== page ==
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Publication 80

7. How To Figure Social Security and Medicare Taxes(p8)

The employee tax rate for social security is 4.2% on wages paid and tips received before March 1, 2012. The employee tax rate for social security increases to 6.2% on wages paid and tips received after February 29, 2012. The employer tax rate for social security remains unchanged at 6.2%. The social security wage base limit is $110,100.The 2012 employee tax rate for Medicare is 1.45% (amount withheld) each for the employee and employer (2.9% total). There is no wage base limit for Medicare tax; all covered wages are subject to Medicare tax. Multiply each wage payment by these percentages to figure the tax to withhold from employees. Employers report both the employee and employer shares on Form 941-SS, 944-SS, or Form 943 (farm employment). See section 5 for information on tips.
At the time this publication was prepared for release, the rate for the employee’s share of social security tax was 4.2% and scheduled to increase to 6.2% for wages paid after February 29, 2012. However, Congress was discussing an extension of the 4.2% employee tax rate for social security beyond February 29, 2012. Check for updates at

Deducting the tax.(p9)

Deduct the employee tax from each wage payment. If you are not sure that the wages that you pay to a farmworker during the year will be taxable, you may either deduct the tax when you make the payments or wait until the $2,500 test or the $150 test explained in section 6 has been met.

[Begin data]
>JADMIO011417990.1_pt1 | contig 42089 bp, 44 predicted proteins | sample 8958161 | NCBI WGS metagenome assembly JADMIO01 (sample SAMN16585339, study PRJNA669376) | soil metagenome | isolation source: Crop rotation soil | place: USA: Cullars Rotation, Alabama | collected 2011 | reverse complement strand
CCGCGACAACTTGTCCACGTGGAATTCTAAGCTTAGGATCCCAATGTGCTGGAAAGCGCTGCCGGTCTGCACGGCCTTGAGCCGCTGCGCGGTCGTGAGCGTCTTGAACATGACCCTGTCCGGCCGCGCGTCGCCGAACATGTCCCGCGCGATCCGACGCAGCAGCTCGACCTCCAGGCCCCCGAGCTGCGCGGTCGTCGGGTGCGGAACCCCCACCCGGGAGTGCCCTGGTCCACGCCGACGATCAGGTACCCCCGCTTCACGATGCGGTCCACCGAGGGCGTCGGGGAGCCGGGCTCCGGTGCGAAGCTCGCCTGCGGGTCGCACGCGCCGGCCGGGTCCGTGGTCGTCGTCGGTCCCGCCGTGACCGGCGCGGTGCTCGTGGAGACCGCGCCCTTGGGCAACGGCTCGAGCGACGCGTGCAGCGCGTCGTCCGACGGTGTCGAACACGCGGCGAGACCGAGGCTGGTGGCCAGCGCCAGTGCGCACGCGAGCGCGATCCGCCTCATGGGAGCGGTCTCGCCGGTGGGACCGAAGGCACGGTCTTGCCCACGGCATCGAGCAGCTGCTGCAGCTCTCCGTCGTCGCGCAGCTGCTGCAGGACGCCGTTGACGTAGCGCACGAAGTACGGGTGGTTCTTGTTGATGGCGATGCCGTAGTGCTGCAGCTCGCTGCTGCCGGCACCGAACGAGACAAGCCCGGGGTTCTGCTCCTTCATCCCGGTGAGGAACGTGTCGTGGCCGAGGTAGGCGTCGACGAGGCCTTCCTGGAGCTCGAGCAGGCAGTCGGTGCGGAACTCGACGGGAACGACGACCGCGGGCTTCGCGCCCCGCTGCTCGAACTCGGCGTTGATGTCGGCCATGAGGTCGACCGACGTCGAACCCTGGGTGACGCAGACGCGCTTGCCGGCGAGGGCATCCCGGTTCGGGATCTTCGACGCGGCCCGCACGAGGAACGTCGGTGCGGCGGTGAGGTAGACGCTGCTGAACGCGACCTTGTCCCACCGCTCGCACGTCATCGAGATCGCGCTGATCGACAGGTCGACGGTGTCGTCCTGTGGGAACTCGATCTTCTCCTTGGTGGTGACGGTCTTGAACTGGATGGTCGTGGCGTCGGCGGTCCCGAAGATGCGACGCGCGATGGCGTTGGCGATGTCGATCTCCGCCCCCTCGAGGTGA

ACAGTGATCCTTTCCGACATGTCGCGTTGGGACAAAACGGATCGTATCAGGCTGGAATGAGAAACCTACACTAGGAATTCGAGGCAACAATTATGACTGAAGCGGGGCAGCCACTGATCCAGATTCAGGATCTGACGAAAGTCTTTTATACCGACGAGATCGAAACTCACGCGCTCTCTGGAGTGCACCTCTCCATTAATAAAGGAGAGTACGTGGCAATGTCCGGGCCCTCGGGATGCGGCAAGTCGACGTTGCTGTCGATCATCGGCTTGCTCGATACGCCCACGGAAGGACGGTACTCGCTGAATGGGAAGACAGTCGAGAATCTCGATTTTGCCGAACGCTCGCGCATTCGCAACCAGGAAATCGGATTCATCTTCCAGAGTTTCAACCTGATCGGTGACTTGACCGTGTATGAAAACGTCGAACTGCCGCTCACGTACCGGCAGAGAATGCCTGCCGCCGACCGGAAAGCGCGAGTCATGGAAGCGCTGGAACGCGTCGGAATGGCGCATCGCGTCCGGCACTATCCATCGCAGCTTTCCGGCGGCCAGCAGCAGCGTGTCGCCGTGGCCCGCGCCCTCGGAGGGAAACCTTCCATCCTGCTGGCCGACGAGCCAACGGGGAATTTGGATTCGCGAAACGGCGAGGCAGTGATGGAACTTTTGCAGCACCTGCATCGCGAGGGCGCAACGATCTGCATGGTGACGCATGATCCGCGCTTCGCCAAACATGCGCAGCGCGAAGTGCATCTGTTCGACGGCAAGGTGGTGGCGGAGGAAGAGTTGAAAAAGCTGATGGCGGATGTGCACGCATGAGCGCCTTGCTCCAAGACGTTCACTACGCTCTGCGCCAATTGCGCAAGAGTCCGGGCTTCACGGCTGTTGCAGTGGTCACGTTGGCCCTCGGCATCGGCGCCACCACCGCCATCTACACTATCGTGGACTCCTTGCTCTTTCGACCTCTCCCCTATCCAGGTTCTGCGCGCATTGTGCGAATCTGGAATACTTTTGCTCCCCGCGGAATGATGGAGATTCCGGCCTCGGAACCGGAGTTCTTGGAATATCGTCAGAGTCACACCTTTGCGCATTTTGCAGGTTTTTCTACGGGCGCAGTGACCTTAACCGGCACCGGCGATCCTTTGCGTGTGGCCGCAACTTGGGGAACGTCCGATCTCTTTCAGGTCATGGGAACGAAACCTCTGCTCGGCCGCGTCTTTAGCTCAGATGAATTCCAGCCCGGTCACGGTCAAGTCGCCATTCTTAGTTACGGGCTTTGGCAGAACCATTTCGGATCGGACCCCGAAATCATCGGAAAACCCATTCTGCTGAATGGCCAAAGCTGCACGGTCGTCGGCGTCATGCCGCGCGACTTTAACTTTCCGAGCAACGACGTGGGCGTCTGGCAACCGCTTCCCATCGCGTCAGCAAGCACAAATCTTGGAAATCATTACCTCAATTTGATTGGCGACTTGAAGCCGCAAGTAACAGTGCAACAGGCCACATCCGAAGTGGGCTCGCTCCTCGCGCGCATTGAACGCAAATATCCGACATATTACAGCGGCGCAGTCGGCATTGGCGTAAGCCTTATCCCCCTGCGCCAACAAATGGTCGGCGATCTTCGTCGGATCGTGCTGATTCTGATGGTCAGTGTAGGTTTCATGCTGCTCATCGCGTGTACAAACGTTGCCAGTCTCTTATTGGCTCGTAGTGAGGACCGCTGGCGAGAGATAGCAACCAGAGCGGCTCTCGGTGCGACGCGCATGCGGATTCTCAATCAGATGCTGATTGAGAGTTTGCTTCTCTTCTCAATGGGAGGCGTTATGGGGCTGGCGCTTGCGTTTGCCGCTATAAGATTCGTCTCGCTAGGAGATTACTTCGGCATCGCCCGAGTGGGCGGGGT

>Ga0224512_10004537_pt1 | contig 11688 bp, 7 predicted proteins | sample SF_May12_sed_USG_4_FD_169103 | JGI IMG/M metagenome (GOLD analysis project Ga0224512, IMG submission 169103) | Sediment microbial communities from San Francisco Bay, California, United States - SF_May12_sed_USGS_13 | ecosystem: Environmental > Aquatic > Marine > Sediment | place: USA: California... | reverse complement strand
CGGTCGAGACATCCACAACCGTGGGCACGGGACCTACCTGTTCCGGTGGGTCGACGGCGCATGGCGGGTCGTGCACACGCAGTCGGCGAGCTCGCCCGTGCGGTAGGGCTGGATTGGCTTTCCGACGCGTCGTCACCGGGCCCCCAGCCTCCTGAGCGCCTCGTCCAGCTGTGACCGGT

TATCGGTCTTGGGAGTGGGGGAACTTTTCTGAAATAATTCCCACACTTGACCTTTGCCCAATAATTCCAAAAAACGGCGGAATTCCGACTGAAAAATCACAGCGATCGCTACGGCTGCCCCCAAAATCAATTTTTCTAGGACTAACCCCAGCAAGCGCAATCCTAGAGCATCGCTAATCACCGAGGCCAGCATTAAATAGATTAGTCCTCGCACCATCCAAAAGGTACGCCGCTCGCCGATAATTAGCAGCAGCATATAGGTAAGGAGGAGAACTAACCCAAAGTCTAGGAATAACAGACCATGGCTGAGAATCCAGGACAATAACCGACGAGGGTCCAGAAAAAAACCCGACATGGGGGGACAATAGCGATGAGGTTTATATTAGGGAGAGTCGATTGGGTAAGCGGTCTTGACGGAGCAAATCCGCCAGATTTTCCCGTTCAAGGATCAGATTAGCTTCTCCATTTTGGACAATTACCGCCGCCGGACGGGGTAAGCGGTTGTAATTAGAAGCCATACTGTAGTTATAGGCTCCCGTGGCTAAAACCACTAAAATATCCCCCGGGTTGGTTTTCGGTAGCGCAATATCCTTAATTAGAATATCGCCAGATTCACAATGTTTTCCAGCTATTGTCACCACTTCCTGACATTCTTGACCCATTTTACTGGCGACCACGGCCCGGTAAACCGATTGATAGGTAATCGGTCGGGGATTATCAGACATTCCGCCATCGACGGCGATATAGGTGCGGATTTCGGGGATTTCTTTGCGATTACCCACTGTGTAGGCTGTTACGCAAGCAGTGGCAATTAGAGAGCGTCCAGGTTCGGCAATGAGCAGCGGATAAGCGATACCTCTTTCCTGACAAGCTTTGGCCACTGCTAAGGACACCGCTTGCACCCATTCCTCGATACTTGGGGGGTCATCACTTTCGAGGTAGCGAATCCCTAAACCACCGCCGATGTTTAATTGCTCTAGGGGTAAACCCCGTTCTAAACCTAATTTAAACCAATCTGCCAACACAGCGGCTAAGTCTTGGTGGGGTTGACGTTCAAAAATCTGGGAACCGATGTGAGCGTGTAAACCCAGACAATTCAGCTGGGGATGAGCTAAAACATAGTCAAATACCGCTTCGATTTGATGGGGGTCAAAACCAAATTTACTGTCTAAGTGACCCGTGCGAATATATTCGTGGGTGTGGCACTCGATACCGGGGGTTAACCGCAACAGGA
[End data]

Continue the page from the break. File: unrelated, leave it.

Employee's portion of taxes paid by employer.(p9)

If you pay your employee's social security and Medicare taxes without deducting them from the employee's pay, you must include the amount of the payments in the employee's wages for social security and Medicare taxes. This increase in the employee's wage payment for your payment of the employee's social security and Medicare taxes is also subject to employee social security and Medicare taxes. This again increases the amount of the additional taxes that you must pay.
Household and agricultural employers.(p9)
This discussion does not apply to household and agricultural employers. If you pay a household or agricultural employee's social security and Medicare taxes, these payments must be included in the employee's wages. However, this wage increase due to the tax payments is not subject to social security or Medicare taxes as discussed in this section. See Publication 15-A for details.

Sick pay payments.(p9)

Social security and Medicare taxes apply to most payments of sick pay, including payments made by third parties such as insurance companies. For details on third-party payers of sick pay, see
Publication 15-A.